Yanomami 'massacre' report dropped by Survival International
Campaign group Survival International, which had urged Venezuela to investigate reports of a massacre of Yanomami people in the Amazon, says it now believes no attack took place.
Survival reached this view after speaking to its own sources, the group said.
Reports emerged in August that illegal gold miners had killed up to 80 people.
Venezuelan officials said a team sent to the area had found no bodies and no evidence of an attack.
The attack was alleged to have happened in the remote Irotatheri community, close to the border with Brazil.
Survival carried reports from Yanomami organisations which described how illegal gold miners had set fire to a communal house, and how witnesses said they had found burnt bodies.
There were said to be three survivors.
On Monday, Survival International said this account did not appear to be correct.
"Having received its own testimony from confidential sources, Survival now believes there was no attack by miners on the Yanomami community of Irotatheri," said a statement from Stephen Corry, Survival International's director.Tensions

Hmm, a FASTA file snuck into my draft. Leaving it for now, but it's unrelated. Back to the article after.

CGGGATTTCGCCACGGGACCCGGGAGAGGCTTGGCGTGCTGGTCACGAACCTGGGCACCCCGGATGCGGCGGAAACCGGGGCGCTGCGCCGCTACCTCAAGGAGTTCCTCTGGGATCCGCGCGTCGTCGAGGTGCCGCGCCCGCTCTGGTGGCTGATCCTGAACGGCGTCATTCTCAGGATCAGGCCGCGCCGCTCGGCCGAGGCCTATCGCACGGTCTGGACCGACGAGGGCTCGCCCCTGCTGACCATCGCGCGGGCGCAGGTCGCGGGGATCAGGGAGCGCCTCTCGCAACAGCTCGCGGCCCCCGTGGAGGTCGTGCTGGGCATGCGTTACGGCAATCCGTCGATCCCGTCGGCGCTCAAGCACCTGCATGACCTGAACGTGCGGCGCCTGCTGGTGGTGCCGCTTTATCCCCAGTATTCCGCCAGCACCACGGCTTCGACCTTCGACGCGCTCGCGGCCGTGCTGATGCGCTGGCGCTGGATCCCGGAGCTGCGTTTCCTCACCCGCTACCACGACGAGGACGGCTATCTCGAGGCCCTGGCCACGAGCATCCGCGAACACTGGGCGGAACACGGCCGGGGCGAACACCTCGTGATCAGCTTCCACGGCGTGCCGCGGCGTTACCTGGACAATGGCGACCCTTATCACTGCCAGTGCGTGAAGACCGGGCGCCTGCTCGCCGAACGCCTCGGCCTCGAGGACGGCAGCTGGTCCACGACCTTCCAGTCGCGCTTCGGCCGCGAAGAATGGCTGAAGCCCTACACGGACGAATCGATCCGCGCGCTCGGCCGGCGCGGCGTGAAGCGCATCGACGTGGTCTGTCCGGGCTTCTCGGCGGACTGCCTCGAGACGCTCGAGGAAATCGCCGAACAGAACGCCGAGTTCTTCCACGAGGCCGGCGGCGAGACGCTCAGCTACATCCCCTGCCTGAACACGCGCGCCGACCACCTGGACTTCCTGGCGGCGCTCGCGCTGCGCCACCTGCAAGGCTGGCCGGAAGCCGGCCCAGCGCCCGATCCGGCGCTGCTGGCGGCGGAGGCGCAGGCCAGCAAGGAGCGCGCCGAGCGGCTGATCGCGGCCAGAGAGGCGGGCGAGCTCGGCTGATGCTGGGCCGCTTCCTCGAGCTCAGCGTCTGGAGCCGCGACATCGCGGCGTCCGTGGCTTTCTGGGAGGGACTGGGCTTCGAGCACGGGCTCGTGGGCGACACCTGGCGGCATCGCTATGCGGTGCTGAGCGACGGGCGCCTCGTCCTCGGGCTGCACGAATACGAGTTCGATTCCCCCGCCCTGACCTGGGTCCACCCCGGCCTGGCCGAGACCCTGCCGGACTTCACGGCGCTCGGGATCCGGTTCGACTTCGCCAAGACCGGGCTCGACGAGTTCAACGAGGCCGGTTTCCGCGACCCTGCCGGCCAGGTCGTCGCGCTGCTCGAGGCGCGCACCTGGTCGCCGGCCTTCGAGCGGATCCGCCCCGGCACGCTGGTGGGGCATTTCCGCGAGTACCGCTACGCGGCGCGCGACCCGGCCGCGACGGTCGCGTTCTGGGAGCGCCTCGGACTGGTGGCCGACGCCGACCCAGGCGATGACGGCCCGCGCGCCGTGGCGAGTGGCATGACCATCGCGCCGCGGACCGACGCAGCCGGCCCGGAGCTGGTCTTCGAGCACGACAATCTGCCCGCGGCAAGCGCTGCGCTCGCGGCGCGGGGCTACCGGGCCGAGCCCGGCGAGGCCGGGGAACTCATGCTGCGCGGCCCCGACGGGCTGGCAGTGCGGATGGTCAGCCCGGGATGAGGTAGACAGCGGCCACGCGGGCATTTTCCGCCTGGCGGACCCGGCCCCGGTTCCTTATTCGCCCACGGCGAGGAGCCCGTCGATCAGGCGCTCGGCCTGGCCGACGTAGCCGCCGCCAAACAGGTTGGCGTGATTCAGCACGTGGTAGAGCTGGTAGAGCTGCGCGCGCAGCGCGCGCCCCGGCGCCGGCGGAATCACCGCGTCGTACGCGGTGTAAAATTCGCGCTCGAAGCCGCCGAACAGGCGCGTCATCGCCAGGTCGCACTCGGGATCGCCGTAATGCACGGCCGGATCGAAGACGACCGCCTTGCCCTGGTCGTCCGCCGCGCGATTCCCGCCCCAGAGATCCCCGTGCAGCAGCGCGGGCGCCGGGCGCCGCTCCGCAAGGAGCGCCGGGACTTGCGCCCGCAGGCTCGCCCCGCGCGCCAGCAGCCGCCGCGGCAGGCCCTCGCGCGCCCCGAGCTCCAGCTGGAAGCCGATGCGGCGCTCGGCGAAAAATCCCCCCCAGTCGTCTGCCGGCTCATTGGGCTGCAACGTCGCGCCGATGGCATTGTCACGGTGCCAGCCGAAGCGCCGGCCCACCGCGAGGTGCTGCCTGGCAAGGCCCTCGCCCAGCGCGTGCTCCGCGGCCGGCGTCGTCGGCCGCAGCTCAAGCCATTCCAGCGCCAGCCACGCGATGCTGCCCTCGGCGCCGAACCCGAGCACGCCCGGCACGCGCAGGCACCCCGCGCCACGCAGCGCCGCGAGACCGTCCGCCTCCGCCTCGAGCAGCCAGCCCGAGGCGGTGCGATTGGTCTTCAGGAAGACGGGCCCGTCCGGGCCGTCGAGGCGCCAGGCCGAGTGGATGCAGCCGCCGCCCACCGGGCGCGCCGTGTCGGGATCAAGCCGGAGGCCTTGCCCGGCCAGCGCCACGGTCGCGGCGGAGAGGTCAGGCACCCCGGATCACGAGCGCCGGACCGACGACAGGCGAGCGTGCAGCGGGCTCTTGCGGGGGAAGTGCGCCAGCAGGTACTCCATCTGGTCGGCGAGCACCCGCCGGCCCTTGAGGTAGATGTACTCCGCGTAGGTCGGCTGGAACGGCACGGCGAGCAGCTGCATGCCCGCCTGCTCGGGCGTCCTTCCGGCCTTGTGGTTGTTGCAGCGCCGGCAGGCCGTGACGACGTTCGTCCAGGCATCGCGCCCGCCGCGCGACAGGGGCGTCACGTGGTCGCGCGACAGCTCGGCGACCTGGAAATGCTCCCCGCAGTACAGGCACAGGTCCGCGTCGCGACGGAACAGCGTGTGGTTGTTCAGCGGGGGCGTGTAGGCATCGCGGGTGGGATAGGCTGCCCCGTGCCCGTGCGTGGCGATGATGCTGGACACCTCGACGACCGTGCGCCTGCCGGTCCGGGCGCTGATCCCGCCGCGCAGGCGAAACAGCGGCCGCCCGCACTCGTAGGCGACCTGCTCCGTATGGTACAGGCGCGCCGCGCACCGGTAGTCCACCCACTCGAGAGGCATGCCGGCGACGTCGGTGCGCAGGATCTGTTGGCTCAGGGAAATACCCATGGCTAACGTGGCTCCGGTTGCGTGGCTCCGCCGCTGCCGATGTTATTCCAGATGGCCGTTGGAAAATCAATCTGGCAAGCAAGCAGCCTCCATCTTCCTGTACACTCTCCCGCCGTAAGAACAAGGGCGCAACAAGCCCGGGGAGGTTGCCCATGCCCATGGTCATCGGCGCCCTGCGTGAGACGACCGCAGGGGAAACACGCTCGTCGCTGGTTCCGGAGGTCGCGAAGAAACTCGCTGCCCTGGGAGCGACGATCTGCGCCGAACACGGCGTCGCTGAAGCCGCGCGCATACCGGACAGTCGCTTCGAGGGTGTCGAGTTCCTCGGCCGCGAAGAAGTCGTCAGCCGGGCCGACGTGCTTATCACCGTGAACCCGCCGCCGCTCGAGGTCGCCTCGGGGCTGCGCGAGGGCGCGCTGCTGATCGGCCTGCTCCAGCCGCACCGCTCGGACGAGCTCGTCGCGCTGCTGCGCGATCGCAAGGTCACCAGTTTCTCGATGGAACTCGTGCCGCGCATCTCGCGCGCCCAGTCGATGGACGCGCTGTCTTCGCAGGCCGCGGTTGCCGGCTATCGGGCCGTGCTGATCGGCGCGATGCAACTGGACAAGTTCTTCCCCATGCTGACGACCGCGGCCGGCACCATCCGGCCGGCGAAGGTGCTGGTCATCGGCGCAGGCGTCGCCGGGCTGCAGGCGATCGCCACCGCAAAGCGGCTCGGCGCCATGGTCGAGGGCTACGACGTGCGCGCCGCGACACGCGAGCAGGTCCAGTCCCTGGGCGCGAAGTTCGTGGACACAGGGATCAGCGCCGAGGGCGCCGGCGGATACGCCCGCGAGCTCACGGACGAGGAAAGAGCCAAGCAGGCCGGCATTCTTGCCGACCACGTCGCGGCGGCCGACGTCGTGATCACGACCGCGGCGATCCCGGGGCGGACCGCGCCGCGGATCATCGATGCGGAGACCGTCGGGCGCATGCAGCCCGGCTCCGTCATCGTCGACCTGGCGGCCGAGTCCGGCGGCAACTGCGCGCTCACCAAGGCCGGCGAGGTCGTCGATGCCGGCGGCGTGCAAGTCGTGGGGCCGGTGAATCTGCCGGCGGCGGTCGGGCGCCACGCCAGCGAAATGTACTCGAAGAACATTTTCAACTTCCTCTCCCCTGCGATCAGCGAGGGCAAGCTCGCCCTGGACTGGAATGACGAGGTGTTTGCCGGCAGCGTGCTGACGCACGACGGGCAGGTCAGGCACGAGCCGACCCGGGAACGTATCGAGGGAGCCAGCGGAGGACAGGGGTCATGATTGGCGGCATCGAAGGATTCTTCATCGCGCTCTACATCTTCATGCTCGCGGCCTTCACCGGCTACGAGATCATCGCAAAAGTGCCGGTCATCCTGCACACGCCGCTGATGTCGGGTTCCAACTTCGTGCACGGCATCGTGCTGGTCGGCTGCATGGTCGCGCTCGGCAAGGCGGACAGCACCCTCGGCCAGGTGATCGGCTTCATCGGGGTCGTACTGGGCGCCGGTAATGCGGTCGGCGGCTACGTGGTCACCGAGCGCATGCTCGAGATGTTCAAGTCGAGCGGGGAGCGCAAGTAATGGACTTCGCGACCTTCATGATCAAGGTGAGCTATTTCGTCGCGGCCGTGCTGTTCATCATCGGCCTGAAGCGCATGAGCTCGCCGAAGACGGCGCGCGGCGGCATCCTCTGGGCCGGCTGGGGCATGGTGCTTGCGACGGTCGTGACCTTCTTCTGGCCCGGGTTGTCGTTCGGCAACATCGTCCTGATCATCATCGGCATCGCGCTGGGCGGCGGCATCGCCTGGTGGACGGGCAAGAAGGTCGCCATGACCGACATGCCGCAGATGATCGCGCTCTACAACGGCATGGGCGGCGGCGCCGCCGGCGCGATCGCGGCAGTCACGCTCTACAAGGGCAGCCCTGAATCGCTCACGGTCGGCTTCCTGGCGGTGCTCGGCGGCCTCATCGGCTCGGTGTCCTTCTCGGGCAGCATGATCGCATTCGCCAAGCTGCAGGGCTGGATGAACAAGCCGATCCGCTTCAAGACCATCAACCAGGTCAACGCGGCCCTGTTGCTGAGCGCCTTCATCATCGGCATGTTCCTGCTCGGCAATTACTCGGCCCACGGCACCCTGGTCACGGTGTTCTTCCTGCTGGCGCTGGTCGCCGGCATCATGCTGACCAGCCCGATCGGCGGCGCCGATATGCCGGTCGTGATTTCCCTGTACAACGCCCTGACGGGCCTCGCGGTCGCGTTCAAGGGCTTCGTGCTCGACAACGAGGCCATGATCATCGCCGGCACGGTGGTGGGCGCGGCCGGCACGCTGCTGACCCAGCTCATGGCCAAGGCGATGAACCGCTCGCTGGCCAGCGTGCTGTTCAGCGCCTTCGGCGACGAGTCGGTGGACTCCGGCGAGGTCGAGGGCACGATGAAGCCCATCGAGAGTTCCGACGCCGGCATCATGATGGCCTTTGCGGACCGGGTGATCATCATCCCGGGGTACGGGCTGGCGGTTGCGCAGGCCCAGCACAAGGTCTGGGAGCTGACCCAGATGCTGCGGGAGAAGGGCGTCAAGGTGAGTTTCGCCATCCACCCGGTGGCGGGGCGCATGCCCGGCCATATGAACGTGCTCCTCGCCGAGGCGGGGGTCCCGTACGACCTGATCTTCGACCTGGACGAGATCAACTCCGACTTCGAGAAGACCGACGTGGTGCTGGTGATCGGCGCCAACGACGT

Yanomami in the area, where many illegal gold miners are operating, had heard stories of a killing in July and this was reported, by some, as having happened in Irotatheri, Mr Corry said.
"We currently do not known whether or not these stories were sparked by a violent incident, which is the most likely explanation, but tension remains high in the area."
The Venezuelan government said teams sent to investigate the reports had found no evidence of an attack.
Indigenous rights campaigners said the Venezuelan officials might have failed to find the community in question, which is based in a remote jungle location.
Journalists were then taken to the area on Friday and Saturday, where Yanomami villagers said there had been no violence.
"No-one's killed anyone," a Yanomami man said through a translator. "Here we are all fine."Gold market
The Yanomami number an estimated 30,000, with their communities spanning the Venezuela-Brazil border area.
They have been resisting encroachment by gold miners for decades, accusing them of destroying the rainforest and introducing diseases.
In recent years the soaring price of gold on world markets has driven a surge in unlicensed gold-mining in many parts of the Amazon.
Survival called on the Venezuelan authorities to do more to evict miners from Yanomami land.
Military officials sent to the Irotatheri village said they had not found signs of mining activity in the area.